"What do I want it to say on my tombstone?" Steinbrenner said back in 1998. "I just want it to say, 'He never stopped trying.'"

And we never stopped watching him trying. How could we?

Monday, July 12, 2010

Monday Morning Manager

Last Week: 5-1
This Week: ASB (7/12-14); at Cle (7/16-18)

So what happened?

The Tigers took advantage of two things: another last place club coming to town, and a reeling Minnesota Twins team.

The Tigers finished a staggering stretch of home games in which all they played were last place teams from both leagues. No less than six straight bottom feeders visited Comerica Park (in between some road games) in successive series. The Tigers dutifully went 15-3 in those 18 games.

The latest last place victims were the Baltimore Orioles, who came in for their expected three-game sweep.

Then the Tigers roughed up the Twins over the weekend, taking two of three and stretching their (now) second place lead to three games over the Twinkies.

Meanwhile, the Tigers fell into second place by a half-game to the blazing hot White Sox.

Hero of the Week

Change the last word in the above title to "Year" and just leave Miguel Cabrera's name attached to it.

Miggy was huge last week. He's huge every week. The rest of the league is made up of Lilliputians compared to him.

Cabrera tied up the Orioles last Tuesday with a two-run jack in the ninth---a game the Tigers won in extras thanks to a Johnny Damon walk-off homer.

He got the ball rolling, so to speak, on Saturday afternoon on national TV against the Twins with a two-run homer.

He has 22 HR, 77 RBI at the All-Star Break. He's hitting .346.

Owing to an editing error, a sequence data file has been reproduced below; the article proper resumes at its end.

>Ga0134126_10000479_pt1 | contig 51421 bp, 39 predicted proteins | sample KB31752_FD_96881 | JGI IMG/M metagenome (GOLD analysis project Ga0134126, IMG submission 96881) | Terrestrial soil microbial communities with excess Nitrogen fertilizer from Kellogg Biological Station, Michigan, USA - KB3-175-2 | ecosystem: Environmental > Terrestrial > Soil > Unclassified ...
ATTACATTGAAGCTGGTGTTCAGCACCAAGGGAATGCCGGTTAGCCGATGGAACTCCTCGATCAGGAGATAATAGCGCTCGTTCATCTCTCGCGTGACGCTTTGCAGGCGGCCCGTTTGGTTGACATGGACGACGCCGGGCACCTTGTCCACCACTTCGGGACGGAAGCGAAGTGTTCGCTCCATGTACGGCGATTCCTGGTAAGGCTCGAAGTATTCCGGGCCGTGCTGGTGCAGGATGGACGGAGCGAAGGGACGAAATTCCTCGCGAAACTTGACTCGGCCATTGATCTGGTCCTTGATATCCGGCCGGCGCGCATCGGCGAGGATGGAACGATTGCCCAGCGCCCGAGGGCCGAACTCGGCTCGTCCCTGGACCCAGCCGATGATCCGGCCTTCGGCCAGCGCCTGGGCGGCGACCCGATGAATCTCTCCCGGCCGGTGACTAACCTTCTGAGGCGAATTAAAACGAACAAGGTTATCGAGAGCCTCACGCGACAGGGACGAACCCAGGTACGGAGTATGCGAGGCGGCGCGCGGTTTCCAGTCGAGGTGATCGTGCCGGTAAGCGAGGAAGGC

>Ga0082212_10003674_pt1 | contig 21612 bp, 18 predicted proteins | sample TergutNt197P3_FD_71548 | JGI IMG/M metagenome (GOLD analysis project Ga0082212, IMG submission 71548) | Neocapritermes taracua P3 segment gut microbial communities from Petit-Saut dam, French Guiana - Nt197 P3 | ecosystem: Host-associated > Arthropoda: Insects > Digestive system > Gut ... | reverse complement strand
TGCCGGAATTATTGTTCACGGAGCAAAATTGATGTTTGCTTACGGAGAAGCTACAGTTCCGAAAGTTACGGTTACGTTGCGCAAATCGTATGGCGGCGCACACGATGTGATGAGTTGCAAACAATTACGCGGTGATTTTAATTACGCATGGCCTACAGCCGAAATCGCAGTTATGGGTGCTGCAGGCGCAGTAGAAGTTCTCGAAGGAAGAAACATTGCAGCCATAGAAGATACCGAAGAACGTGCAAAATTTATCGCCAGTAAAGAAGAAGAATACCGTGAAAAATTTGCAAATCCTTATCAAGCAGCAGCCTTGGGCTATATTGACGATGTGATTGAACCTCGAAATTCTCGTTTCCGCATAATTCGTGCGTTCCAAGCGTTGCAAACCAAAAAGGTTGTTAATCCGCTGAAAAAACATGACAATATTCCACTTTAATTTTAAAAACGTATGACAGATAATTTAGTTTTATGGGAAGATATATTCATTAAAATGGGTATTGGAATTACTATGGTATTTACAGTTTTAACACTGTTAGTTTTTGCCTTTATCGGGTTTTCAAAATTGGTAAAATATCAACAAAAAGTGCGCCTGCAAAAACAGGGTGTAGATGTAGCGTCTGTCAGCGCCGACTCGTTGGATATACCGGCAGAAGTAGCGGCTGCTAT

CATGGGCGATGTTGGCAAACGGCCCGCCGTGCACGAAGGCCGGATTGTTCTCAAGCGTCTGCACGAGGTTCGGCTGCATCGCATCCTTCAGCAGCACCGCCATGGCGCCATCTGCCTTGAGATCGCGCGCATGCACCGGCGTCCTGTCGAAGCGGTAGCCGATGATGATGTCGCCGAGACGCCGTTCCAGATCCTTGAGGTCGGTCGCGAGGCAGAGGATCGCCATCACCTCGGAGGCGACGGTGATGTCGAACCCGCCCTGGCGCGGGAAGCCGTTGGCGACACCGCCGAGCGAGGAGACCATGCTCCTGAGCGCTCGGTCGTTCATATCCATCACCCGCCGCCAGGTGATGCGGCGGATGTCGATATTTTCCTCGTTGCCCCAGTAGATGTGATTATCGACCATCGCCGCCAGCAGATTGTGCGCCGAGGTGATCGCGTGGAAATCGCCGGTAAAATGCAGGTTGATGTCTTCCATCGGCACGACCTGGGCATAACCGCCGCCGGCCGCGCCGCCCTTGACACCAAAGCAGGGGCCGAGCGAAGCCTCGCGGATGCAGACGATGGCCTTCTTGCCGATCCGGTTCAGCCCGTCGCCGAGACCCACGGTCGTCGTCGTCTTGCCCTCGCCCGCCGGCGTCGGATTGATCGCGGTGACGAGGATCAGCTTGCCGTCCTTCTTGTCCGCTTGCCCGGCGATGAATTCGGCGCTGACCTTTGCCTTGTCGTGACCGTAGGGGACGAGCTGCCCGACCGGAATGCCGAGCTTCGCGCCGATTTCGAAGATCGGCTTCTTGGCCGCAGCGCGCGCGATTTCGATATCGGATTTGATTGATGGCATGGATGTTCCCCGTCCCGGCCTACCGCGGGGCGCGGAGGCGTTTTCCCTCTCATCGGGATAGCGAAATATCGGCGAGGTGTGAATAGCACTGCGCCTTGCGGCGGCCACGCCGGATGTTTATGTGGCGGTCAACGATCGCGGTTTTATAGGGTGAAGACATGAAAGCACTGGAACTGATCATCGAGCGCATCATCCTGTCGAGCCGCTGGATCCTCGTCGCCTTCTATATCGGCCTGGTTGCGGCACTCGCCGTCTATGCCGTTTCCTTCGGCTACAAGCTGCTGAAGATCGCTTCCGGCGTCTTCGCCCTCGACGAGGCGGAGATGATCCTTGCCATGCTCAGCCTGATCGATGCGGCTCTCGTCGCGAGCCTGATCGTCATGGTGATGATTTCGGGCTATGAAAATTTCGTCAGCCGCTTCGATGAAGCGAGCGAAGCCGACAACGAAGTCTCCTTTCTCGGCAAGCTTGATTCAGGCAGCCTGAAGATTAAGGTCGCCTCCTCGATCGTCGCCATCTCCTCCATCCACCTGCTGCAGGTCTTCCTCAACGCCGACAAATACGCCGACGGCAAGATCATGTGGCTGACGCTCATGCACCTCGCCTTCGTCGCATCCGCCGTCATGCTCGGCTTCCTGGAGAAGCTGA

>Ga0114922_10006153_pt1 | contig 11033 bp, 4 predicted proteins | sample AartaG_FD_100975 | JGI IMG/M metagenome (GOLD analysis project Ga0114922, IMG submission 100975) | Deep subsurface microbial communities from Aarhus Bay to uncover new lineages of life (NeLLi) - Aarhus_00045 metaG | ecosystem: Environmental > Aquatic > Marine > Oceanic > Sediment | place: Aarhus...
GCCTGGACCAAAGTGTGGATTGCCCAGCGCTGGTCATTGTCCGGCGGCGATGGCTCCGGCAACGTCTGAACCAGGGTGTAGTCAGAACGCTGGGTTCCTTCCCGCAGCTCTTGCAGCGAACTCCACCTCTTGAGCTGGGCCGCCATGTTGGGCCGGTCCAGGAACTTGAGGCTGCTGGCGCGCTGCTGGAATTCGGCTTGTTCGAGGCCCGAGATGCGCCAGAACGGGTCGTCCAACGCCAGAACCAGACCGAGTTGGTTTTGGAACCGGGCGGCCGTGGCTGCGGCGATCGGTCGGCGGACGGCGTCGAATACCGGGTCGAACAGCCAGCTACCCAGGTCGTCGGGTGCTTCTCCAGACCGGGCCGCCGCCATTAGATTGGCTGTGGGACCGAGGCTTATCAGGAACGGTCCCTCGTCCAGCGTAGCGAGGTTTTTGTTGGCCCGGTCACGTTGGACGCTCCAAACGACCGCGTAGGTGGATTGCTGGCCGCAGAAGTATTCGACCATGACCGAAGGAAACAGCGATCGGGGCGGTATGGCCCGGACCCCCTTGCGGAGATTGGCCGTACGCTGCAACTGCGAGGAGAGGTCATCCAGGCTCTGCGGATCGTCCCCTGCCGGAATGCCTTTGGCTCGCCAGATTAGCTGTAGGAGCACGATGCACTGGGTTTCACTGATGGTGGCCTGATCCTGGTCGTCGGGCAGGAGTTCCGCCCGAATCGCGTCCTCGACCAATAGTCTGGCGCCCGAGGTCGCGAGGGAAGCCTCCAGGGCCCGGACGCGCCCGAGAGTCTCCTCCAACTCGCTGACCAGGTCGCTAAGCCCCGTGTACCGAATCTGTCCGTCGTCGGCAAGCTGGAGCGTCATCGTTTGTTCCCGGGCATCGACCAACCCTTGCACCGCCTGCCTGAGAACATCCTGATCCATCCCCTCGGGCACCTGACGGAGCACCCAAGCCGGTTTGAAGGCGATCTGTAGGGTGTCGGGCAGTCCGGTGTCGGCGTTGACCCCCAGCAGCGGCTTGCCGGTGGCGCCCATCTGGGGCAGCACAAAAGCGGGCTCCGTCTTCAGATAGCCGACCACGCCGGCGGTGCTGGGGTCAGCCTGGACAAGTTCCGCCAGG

Half of the players in MLB would like to be like him when they grow up.

A 5-1 week usually brings many heroes. But MMM goes with Cabrera because he was in the middle of most of the destruction last week.

Goat of the Week

Maybe Andy Oliver isn't ready for the big leagues after all.

Oliver, the lefty starter summoned from Toledo a couple weeks ago, hasn't really come close to matching his first big league start, when he pitched well in Atlanta on June 25.

Overall, he's 0-3 with a 6.38 ERA.

His latest rough outing came Sunday against the Twins, who tagged him for five hits, four walks, and four earned runs in 4.2 innings.

Manager Jim Leyland says Oliver is still on track to pitch next Sunday in Cleveland.

But beyond that, who knows. He's one rookie who hasn't knocked our socks off, like so many of them have this season.

MMM thinks Oliver is a talented pitcher, nonetheless; he just might need more seasoning.

Upcoming: Indians

The Tigers hit the All-Star Break one-half game behind the scorching White Sox, who are riding the crest of a 25-5 wave since June 9.

But the two teams are tied in the all-important loss column, with 38.

After the break, the Tigers get a chance to extend that break, because they play the Indians.

Only half-kidding here.

The Indians are a bad baseball team, made badder due to injuries to key personnel. This roster is little more than a glorified AAA group.

Just three years ago the Tribe was the class of the Central and one win away from going to the World Series. Today, they resemble those ghastly Indians teams of the 1970s and '80s.

The Tigers have made such teams pay, big time, when they've visited Detroit. On the road, the Tigers are far less intimidating.

That has to end this upcoming weekend in Cleveland. Teams generally don't win divisions by playing .390 on the road, as the Tigers are this season.

That's it for this week's MMM. Happy All-Star Break and see you next Monday!


Thursday, July 08, 2010

July Baseball in Detroit Used to Sizzle Every Year

You could feel the buzz the moment you stepped out of your car.